Posts tagged environment
Posts tagged environment
We’ve joined Pinterest! Our first board is in honor of Earth Day. Check it out and give us a follow here http://pinterest.com/peacecorps
World Water Day: Did you know?
85% of the world population lives in the driest half of the planet
6 to 8 million people die annually from the consequences of disasters and water-related diseases
About 66% of Africa is arid or semi-arid and more than 300 of the 800 million people in sub-Saharan Africa live in a water-scarce environment
Water for irrigation and food production constitutes one of the greatest pressures on freshwater resources. Agriculture accounts for ~70% of global freshwater withdrawals (up to 90% in some fast-growing economies)
Happy World Water Day!
World Water Day is held annually on March 22 focusing attention on the importance of freshwater and advocating for the sustainable management of freshwater resources.
Our Volunteers around the world work with local governments, clinics, nongovernmental organizations, and communities at the grassroots level, where the need is most urgent and the impact can be the greatest, focusing on outreach, social and behavior change in public health, hygiene and water sanitation.
#38: hiking with these cuties.
Cashew nursery at the primary school cashew farm - Reality, most of these kids may become farmers or inherit the land of their fathers and mothers. Might as well start easy with some hands on lessons in tree nurseries and grafting. My hope is that the school cashew farm can be a leading example in the village for other farmers. We will see!
Peace Corps Community Development Volunteer Elizabeth Ogunwo is working with her host community in Senegal to build working bathrooms at a local primary school and establish a trash removal system in her neighborhood.
In my Oral English speaking and listening class we spent about a month “traveling” to different places in America. We discussed the culture and lifestyles of New York, Florida, Washington D.C. and California. All of which are places my students hope to get the chance to visit one day. While we were discussing California, I decided it would be a good idea to discuss my version of “Environmental Get Down “aka how can we environmentally make the world a better place. I talked about California as a green state and we discussed 5-6 ways we could help the environment. This of course involved me tell my students they should “eat less meat” because cows “fart and burp” methane gases. This turned into to a big laugh, because most people in China think its unhealthy to not eat meat, and because I was in front of a group of 30 students explaining the English words “fart” and “burp” furthering my students ideas that I’m “extremely weird but they love me.” By the end of the lesson I had my students choose one topic that they thought was most interesting and had them create Be Green Comics. The next class they shared the stories they created, all of which turned out fantastic and really interesting. They all loved it so much that next semester I’m going to be doing an “Adventure club” secondary product. This will involve me and some students hiking around different areas of Chongqing and discussing different ways we can help the environment, and maybe even planting some flowers and trees along the way. Check the pictures for the final results 😍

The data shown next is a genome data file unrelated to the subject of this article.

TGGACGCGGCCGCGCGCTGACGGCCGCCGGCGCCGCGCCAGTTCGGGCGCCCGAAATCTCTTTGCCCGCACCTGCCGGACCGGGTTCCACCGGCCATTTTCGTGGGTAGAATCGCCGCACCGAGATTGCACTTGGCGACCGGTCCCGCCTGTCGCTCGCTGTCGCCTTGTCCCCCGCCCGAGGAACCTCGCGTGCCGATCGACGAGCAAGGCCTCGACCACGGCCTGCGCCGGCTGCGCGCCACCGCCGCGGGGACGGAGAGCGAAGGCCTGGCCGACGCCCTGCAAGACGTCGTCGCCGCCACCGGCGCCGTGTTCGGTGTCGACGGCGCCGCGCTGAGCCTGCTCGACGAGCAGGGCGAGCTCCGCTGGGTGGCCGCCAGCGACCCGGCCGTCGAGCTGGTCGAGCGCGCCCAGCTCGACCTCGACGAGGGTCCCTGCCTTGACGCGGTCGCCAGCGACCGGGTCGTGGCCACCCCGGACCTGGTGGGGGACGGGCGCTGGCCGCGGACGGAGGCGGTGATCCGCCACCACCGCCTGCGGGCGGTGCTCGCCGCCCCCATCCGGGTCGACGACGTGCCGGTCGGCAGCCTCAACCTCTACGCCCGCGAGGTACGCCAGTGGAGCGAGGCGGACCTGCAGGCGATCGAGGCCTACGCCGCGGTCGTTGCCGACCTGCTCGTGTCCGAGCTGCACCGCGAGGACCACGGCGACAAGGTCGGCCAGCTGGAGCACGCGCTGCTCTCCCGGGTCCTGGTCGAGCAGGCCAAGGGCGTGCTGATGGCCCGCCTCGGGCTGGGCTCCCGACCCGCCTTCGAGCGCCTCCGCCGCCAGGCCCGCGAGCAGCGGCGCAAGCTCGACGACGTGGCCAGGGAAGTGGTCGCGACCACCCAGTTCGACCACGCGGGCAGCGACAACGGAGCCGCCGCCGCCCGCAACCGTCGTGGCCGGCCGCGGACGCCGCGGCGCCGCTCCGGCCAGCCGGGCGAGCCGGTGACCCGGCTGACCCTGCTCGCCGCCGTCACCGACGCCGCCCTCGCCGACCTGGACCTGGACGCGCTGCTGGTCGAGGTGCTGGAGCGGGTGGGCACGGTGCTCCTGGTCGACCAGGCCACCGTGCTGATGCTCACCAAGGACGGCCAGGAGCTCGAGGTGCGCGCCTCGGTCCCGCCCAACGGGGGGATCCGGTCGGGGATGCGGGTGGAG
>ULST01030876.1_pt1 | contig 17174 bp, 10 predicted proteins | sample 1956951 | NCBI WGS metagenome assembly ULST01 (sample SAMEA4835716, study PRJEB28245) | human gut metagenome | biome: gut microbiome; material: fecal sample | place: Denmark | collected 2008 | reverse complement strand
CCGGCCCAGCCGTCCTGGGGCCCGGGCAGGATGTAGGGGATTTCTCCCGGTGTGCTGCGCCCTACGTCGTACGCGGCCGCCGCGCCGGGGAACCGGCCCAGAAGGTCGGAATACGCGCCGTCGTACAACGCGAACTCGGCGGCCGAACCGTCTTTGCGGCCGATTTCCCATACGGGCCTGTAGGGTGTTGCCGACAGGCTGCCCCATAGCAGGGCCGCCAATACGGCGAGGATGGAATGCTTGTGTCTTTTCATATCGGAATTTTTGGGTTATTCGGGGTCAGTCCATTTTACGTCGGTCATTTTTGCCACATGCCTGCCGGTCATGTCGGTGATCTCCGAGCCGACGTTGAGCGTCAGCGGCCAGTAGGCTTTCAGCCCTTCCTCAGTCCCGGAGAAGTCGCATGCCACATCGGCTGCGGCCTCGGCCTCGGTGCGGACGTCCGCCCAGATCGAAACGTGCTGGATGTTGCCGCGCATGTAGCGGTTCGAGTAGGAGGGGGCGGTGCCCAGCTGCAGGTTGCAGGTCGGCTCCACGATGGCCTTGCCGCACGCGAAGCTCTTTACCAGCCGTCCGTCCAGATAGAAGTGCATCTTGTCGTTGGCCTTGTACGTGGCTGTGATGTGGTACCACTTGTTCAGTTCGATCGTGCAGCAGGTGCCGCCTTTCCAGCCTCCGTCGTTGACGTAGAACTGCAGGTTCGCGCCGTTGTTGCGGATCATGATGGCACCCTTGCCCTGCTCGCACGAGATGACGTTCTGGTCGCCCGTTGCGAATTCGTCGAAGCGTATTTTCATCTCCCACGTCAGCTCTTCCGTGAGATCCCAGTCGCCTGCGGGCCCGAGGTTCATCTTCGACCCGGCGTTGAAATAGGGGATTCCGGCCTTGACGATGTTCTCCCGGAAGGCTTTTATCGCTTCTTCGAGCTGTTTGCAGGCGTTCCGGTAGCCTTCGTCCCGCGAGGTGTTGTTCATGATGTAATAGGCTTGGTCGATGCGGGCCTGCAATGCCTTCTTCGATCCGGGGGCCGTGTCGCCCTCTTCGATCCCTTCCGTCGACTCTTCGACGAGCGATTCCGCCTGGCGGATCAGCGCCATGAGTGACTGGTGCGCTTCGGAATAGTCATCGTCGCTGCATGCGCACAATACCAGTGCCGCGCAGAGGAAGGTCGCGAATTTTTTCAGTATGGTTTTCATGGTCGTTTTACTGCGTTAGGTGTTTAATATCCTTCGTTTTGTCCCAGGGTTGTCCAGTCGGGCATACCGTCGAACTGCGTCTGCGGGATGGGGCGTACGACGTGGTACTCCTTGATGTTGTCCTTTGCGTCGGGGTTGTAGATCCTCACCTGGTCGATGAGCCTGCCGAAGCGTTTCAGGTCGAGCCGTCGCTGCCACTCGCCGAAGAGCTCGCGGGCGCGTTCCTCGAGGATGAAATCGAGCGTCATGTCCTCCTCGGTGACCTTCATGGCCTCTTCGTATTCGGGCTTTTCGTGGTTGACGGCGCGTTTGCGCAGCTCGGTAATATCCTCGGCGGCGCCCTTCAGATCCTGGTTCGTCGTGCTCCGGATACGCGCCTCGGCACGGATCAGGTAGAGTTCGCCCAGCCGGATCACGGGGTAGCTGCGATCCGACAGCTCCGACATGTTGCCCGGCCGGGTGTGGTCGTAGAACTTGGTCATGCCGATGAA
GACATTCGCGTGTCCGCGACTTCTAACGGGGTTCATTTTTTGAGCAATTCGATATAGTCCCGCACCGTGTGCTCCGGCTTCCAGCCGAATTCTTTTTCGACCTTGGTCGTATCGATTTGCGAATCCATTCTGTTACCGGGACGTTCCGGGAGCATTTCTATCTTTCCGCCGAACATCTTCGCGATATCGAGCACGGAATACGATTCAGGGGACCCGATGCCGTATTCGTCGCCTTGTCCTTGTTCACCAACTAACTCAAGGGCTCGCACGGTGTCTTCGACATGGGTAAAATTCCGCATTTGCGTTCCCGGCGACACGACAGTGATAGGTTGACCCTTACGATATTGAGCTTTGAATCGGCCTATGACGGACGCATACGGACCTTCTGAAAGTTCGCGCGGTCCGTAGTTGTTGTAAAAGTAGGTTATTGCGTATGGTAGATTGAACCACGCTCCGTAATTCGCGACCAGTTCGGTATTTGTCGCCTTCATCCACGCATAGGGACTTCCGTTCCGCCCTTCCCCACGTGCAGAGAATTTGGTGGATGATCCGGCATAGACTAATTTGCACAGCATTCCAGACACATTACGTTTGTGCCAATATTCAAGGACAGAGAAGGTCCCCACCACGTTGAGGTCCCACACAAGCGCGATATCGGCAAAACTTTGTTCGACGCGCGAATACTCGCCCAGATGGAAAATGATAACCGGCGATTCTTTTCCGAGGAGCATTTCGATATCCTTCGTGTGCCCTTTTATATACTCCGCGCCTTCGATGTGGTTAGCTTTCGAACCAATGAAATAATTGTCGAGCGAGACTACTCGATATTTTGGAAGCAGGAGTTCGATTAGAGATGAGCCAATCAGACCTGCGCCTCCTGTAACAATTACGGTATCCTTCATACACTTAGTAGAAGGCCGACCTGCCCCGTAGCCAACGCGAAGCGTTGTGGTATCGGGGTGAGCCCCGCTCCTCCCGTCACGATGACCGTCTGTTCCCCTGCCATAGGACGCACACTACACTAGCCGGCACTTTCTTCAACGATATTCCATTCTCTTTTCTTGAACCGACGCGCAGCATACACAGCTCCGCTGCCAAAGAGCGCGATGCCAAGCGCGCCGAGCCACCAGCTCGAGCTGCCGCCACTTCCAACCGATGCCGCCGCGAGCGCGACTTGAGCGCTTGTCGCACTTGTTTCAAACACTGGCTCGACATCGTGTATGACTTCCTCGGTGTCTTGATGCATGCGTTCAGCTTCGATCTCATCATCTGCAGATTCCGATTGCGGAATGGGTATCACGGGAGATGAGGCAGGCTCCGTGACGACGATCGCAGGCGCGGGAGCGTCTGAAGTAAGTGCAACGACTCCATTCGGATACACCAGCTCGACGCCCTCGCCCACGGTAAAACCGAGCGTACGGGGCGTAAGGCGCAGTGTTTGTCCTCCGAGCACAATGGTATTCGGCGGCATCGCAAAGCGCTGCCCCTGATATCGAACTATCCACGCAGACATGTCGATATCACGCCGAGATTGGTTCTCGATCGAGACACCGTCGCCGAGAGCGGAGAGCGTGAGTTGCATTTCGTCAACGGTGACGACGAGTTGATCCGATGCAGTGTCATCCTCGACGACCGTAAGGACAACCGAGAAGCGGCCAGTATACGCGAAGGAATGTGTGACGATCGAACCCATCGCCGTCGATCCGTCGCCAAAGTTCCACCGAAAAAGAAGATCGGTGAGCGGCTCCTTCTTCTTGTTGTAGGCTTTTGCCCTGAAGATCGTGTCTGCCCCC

Today I accompanied two volunteers, who actively work with Green Camel Bell, a local environmental protection NGO. Lanzhou is not only one of the most polluted cities in China, it ranked bottom in the World Health Organization’s study as one of the most air polluted cities in the world. The idea of environmentalism is still relatively knew in China, as many people only focus on building industry and turn a blind eye to the destruction being done to our earth.
We went to the outskirt of Lanzhou to a “rubbish place,” or rather, a dump. Here, trash is not being properly disposed of, simply being poured into a gigantic hole. As more and more trash has been dumped here, the increase in methane became so rapid to the point that trash has been repeatedly self-igniting. These volunteers previously worked with this area, bringing journalists out and having a story published, causing the local government to act. However, the local government’s solution was only temporary, pour water onto the fires.
Moving forward to continue efforts to resolve this problem, today’s focus was on taking air quality measurements, counting the number of recent self-ignited fires, and using some good ol’ photography to hopefully put together yet another story.
Though it seems few people in China seem to truly care about these devastating effects, as one volunteer said, “I care, and he cares, and you care, and that’s something.”
Our first Google Hangout starts in 15 minutes!